ding-dong


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ding-dong

 (dĭng′dông′, -dŏng′)
n.
1. The peal of a bell.
2. Slang An empty-headed person; a fool.
intr.v. ding-donged, ding-dong·ing, ding-dongs
To ring; jingle.
adj.
Characterized by a hammering exchange, as of blows: a ding-dong fight.

[Imitative.]

ding-dong

n
1. (Music, other) the sound of a bell or bells, esp two bells tuned a fourth or fifth apart
2. (Music, other) an imitation or representation of the sound of a bell
3.
a. a violent exchange of blows or words
b. (as modifier): a ding-dong battle in the board room.
adj
sounding or ringing repeatedly
[C16: of imitative origin; see ding1]

ding-dong

(ˈdɪŋˌdɔŋ, -ˌdɒŋ)

n.
1. the sound of a bell.
2. any similar sound of repeated strokes.
3. Informal. ding-a-ling.
adj.
4. characterized by or resembling the sound of a bell.
5. Informal. marked by rapid alternation of retaliatory action: a ding-dong struggle.
[1550–60; gradational compound based on ding]
ThesaurusAntonymsRelated WordsSynonymsLegend:
Noun1.ding-dong - the noise made by a bell
noise - sound of any kind (especially unintelligible or dissonant sound); "he enjoyed the street noises"; "they heard indistinct noises of people talking"; "during the firework display that ended the gala the noise reached 98 decibels"

ding-dong

noun
Slang. One deficient in judgment and good sense:
Informal: dope, gander, goose.
Translations

ding-dong

[ˈdɪŋˈdɒŋ]
A. N
1. (= sound) ding-dong!¡din dan!, ¡din don!
2. (= argument) → agarrada f, bronca f
B. ADJ a ding-dong battleuna batalla campal

ding-dong

nBimbam nt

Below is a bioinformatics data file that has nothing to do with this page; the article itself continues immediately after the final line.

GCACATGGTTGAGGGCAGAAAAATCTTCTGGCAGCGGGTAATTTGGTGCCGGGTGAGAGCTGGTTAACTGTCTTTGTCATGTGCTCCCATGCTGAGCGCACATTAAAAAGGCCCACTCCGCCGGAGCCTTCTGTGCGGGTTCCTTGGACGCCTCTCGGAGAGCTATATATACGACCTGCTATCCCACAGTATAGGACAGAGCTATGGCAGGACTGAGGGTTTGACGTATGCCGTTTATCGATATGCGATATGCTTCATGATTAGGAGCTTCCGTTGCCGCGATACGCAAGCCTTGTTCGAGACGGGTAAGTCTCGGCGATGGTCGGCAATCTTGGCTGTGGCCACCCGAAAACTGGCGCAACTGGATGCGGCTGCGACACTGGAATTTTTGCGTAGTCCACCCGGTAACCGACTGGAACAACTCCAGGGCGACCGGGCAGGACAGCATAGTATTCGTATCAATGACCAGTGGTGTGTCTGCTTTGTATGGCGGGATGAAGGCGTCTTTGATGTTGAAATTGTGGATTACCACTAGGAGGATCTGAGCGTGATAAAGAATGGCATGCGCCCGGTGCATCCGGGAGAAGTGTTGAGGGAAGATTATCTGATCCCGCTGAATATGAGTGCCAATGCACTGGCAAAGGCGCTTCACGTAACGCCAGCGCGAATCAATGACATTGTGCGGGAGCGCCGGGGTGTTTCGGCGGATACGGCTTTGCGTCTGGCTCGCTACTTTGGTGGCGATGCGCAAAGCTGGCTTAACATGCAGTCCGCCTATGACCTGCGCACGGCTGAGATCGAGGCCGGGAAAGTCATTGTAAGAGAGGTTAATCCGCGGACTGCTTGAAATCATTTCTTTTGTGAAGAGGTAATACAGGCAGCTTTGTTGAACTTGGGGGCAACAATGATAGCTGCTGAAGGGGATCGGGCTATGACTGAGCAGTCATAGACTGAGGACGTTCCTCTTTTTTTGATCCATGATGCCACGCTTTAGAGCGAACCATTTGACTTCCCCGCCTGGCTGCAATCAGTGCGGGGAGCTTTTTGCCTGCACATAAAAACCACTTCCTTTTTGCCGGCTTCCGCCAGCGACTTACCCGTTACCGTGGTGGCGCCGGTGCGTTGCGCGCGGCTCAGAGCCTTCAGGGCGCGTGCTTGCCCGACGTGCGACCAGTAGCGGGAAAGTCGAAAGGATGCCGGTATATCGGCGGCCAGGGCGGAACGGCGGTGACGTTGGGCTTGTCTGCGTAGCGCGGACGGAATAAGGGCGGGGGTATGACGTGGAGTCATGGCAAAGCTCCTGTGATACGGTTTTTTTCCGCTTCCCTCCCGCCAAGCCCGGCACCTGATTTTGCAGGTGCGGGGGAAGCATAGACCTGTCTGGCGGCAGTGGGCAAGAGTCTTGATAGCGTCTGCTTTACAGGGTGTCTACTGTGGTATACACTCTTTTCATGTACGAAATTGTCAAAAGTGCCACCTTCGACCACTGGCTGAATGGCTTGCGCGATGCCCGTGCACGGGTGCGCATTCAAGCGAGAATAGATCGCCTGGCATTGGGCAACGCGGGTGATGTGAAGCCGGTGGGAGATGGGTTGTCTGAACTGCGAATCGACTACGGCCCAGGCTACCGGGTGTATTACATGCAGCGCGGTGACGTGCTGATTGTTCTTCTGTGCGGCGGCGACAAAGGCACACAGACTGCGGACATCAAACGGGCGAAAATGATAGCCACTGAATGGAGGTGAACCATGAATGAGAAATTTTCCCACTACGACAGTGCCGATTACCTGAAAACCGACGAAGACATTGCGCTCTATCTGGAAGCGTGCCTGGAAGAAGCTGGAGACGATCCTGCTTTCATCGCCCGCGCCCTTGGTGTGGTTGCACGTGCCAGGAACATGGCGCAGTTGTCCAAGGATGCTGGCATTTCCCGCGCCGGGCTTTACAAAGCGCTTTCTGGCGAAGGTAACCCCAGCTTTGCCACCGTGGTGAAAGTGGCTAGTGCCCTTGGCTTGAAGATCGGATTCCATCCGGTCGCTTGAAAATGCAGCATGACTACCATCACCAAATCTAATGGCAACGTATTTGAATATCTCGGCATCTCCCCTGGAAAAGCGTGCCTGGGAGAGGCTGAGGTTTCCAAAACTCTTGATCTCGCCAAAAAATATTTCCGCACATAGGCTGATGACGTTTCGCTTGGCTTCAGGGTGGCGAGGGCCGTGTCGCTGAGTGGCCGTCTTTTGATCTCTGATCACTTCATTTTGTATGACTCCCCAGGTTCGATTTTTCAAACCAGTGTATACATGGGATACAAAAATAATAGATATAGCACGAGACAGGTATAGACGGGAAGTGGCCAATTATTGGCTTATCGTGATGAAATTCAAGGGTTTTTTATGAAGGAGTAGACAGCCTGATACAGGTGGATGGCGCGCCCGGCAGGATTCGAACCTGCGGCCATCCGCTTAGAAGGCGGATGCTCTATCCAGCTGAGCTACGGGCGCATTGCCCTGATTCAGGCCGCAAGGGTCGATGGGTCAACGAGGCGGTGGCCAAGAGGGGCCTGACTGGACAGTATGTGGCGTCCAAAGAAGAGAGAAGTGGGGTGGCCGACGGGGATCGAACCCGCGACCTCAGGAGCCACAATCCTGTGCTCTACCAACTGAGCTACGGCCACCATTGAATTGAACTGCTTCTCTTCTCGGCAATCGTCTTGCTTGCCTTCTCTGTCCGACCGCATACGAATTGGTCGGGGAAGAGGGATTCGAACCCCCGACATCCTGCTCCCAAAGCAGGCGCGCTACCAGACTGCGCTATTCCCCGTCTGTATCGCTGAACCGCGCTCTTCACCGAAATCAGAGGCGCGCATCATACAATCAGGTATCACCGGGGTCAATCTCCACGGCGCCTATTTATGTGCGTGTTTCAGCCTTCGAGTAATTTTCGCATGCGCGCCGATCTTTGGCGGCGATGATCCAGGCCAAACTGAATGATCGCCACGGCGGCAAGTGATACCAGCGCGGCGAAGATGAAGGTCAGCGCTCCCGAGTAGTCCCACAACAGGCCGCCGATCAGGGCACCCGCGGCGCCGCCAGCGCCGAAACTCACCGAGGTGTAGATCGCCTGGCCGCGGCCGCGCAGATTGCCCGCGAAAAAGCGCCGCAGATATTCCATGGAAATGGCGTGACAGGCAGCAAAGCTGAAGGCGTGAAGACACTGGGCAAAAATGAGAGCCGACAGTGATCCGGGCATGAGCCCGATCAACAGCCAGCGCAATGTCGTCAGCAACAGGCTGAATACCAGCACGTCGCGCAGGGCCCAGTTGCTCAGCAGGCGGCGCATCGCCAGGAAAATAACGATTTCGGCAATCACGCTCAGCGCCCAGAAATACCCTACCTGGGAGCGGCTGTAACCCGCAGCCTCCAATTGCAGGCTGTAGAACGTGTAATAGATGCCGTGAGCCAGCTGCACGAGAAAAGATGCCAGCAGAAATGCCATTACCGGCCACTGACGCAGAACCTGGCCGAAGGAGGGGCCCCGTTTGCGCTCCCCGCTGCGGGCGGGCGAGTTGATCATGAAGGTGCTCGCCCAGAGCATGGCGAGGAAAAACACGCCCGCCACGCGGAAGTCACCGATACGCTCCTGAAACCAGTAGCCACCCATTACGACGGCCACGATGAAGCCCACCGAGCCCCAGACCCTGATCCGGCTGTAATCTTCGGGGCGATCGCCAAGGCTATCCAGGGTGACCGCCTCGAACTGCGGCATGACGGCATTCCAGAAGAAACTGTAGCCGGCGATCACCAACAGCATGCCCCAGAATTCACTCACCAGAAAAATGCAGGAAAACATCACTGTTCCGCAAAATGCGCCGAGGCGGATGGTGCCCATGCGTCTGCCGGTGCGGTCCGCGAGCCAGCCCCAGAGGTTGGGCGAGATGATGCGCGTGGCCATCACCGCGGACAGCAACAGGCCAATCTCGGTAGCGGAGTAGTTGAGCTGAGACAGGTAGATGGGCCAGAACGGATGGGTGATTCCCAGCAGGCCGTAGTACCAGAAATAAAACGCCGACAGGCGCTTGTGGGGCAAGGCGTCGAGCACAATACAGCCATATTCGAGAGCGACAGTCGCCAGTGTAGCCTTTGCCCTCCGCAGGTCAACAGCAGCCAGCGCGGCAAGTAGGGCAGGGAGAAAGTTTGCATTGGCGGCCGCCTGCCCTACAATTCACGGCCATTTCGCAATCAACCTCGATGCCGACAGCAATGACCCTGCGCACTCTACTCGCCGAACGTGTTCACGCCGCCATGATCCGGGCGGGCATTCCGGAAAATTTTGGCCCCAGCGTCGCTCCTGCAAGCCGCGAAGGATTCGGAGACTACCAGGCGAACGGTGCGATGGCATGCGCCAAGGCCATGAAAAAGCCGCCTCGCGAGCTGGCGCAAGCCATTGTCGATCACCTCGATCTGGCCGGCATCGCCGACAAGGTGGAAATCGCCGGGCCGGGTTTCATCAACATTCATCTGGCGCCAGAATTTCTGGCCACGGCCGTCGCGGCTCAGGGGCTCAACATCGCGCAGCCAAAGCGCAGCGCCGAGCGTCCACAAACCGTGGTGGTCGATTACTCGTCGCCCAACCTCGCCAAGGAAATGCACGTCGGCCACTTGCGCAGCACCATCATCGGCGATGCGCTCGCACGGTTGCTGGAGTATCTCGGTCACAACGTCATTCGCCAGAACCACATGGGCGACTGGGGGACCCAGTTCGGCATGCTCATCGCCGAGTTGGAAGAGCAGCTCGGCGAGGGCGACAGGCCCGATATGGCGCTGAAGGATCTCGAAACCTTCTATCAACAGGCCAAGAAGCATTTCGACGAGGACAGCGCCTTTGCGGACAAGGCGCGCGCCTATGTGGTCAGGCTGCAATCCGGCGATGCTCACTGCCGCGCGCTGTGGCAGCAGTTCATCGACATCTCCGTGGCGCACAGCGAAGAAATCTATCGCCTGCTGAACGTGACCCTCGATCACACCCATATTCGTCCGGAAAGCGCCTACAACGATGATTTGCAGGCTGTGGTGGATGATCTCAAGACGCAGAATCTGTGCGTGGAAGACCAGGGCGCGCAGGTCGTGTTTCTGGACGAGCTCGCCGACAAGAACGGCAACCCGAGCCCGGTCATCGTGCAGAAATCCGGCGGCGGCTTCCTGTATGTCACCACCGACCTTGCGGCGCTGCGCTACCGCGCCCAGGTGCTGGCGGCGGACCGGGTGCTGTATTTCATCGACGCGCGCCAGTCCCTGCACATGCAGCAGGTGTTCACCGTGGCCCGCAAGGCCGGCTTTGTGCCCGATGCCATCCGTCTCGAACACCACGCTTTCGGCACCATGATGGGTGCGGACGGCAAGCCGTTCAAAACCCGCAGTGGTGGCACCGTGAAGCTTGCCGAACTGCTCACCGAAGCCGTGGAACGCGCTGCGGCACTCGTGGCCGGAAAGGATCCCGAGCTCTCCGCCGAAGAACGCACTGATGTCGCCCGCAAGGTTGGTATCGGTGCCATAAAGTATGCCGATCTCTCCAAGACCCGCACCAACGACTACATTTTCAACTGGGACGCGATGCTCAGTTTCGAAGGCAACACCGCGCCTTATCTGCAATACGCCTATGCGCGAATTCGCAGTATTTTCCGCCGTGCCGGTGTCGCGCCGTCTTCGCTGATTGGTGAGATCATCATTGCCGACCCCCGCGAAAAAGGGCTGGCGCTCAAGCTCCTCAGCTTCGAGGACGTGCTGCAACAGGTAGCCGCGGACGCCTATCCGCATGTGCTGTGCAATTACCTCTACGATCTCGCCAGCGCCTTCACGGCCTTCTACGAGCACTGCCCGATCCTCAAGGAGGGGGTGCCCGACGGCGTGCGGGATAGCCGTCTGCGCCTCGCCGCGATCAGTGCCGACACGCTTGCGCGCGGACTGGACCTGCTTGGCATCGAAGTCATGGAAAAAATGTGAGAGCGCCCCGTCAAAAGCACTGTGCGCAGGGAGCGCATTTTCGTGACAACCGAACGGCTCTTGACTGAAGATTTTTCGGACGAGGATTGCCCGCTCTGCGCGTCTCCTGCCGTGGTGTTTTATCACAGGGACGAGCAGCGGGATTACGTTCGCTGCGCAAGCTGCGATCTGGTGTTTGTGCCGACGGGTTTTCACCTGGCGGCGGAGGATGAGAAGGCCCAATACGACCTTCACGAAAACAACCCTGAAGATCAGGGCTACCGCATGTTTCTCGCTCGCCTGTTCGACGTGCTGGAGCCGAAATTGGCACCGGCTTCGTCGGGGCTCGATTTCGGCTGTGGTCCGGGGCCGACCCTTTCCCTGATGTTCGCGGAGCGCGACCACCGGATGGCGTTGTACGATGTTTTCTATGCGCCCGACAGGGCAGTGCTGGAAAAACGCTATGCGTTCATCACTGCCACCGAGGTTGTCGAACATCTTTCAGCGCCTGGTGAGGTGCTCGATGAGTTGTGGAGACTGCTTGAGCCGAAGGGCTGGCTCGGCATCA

adj (fig) battlehin und her wogend

ding-dong

[ˈdiŋdɒŋ]
1. n
a. (of bells) → dindon m inv
b. (Brit) (fam) → rissa
2. adj (Brit) (fam) a ding-dong argumentun battibecco

ding-dong

(ˈdiŋdoŋ) adjective
(of an argument, fight etc) vigorous, with first one side then the other seeming to win.
noun
a noisy argument.
References in periodicals archive ?
No wonder there was a ding-dong over four of them: they're worth around 400 grand a pop these days.
Ding-dong! It's round 73 in the Callum versus David custody battle for Max.
I DID enjoy the ding-dong between singer James Blunt and Labour's shadow culture minister Chris Bryant, who claimed posh ex-public school performers such as Blunt were blocking the rise of talent from more humble backgrounds.
But since the recent round of fighting in Gaza began, we're seeing more and more cases of a maddening phenomenon we've always noticed and always hated: the rise of the ding-dong. The ding-dong isn't someone who is being provocative or incendiary or even overtly political; it's a certain brand of journalist, pundit, academic, or intellectual who takes the liberty of making profoundly outrageous statements about the conflict, with no regard for reality and with no fear of consequence.
A CHURCH clock that chimes every 15 minutes through the night has caused a ding-dong after an attempt to silence it.
Comedy Central deleted a message Thursday from its "Colbert Report'' Twitter feed showing a still from Wednesday night's show where Stephen Colbert joked about starting a "Ching-Chong Ding-Dong Foundation for Sensitivity to Orientals or Whatever,'' a parody of the "Washington Redskins Original Americans Foundation,'' which is being created by Redskins' owner Daniel Snyder as part of an effort to assuage critics of the team's name.
vvProsecco arguably showed even more guts to come out on top of a ding-dong duel with Cloverhill Lad in the 2m handicap chase after being matched at 100 in running.
We have had some real ding-dong games with them in League I in recent times.
It was a ding-dong battle, but defending champion Spyridon Gianniotis underlined the benefits of experience to claim victory in one hour 49 minutes 11.8 seconds ahead of Olympic silver medallist Thomas Lurz and Oussama Mellouli, the 2012 champion.
It wouldn't be a wedding without a good old ding-dong.
30 HONOURS finished even during a ding-dong Welsh Premiership battle that saw the ball in play for a high amount of time.
SCHOOL trips, trials and tribulations at a hair and beauty salon and a festive ding-dong take the Royal Court up to Christmas.